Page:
We’ve also added a ton of small UX improvements, like selection logs that enable you to easily go back through previously active objects, or new options in the Shortcut Manager.

We continue to focus on iteration time, especially C# script change and enter play mode speed. In our tests, we’re seeing 5-22% improvement depending on project size - please let us know here on the forum what your experience with the new version is!


Extensible editor
Our goal for UI Toolkit continues to be to deliver a single solution for producing UI that will meet the needs of creators working on Editor tools or runtime experiences.

For those working on editor tools, default inspectors are now drawn using UI Toolkit, so Property Drawers can be used without having to write custom inspectors. Let us know your experience particularly when it comes to stability and performance.

In UI Builder, the inspector now brings clarity on the origin of the value for a given property when inspecting an element and provides a sticky header for the current selection, allowing for quick name editing. We'd love to hear your feedback on whether this offers you sufficient information for value sources and editing styles.

The Vector Drawing API sees a 5x performance gain, gradients rendering, and the ability to build instructions outside the UI render loop. Background Tiling now allows for different repeat pattern positions and sizes to be used to render the background of a Visual Element, Emojis are available through the TextMeshPro package and backported to 2021 for UI Toolkit, and the Localization package is now verified.

Lastly, to make migrations from IMGUI even easier, we’ve now added several new pages of documentation. Let us know what topics you’d like to see us add next.


Performance insights
Memory Profiler 1.0
Improvements have been made to the Memory Profiler in our 1.0.0 version, with detailed profiling available for both C# and C++, speedier location of where memory is being used, and highlighting of specific objects. The profiling team is particularly interested in the user experience of the new release, including letting us know if the additional insight included in the Profiler is helpful in its current form .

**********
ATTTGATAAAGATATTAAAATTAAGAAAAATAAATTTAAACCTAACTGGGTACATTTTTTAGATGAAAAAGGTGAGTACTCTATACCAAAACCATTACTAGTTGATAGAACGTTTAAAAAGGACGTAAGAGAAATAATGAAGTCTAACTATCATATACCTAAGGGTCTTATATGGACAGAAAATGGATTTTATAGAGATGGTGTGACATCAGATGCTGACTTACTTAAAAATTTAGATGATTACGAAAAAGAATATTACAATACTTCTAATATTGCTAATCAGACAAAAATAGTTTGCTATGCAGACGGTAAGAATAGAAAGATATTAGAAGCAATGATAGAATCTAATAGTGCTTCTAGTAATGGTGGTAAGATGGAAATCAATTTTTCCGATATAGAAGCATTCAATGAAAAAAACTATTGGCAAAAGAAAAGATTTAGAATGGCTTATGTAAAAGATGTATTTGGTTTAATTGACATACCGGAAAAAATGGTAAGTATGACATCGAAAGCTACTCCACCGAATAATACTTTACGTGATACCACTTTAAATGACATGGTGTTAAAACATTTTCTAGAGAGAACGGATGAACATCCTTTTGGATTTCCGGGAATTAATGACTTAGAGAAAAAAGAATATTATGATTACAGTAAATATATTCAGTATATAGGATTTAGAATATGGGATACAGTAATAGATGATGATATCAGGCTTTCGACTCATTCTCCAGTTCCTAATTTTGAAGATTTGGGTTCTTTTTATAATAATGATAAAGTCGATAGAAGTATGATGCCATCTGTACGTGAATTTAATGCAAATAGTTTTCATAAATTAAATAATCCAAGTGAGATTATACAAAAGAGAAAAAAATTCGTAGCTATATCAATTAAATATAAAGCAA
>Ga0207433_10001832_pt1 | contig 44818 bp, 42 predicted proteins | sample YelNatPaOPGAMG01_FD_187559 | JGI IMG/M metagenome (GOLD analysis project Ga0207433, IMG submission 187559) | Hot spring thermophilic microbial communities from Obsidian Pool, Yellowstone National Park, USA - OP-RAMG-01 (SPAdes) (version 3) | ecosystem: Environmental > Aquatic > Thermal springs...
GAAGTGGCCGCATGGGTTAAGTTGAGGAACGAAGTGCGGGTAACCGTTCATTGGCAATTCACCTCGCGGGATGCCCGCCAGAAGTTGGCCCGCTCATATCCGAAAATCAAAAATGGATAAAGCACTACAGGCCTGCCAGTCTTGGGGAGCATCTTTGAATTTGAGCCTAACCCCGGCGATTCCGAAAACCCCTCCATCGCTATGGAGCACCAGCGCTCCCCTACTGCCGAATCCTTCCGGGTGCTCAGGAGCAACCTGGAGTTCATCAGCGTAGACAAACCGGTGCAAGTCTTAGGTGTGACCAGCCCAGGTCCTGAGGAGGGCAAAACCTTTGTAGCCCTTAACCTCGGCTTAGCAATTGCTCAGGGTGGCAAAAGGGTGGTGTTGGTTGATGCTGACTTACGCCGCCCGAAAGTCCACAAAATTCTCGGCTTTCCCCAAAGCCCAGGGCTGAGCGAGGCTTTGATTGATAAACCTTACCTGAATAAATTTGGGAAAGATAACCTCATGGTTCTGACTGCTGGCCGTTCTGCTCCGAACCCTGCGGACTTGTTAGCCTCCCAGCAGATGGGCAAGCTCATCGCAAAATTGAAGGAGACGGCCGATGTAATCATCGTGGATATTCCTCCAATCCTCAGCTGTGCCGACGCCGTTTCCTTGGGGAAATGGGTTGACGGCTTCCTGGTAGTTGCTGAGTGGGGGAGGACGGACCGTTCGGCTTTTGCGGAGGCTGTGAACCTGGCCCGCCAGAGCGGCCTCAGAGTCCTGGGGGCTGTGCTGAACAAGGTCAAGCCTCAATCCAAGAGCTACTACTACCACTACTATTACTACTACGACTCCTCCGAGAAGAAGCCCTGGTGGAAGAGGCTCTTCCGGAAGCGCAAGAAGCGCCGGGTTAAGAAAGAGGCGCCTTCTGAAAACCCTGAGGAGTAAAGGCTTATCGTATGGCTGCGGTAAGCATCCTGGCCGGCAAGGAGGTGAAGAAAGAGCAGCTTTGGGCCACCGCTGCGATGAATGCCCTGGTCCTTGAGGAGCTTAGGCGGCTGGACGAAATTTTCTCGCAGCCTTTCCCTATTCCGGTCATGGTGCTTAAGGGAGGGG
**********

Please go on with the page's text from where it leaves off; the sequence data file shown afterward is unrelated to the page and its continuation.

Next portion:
Unity Profiler
You can now more easily find the insights you need with asset names displayed on rendering and loading threads and details on how CPU activity relates to a specific asset or object.


Platform optimizations
In the previous release, we added Incremental Build support for iOS and Xbox and in this 2022.2 release we expect to further improve your console build pipeline with support for PlayStation®5 and Nintendo Switch™ platforms.

DirectX12 Out Of Preview
Significant improvements have been made to the graphics backend, in order to increase CPU performance and stability of editors and runtime players targeting DirectX12. Learn more in our forum thread Official - DX12 is out of experimental since 2022.2.0a17 , and let us know what you think.

DirectX ray tracing support for Xbox Series X|S will be made available with the release of this beta. Your feedback on the performance and stability of the ray-tracing API and HDRP effects will help further enhance the feature across all raytracing-capable console platforms.

XR tools and features
Additionally, you will see further enhancements around our mixed reality features in the core engine. XR Interaction Toolkit (XRI) is a framework for building AR & VR applications that makes it easier to translate input into interactions with 3D and UI objects. XRI supports devices that implement a Unity XR SDK, including OpenXR, providing a common set of interactions across devices and platforms. XRI v2.0.1 provides improvements to locomotion and updates to interactions/interactors. AR Foundation Simulation enables developers to iterate faster by allowing them to do more, faster by bringing simulated real-world environments directly into the Unity Editor and reducing how often developers need to test AR content on devices.

We’d appreciate your input and feedback on subsystems for AR Foundation Simulation as well as general bug reporting for all of the new platform functionality.


DOTS development
Unity’s data-oriented tech stack (DOTS) makes it possible to build more ambitious games, and we are in the final stretches of preparing the first pre-release version of Entities 1.0 for launch. Entities 1.0 will bring compatibility with 2022.2, and will be available at a later point during the beta. The full release of Entities 1.0 is planned for 2022 LTS. You can learn more about what to expect from Entities 1.0, provide feedback, and engage with our DOTS community in the DOTS forums.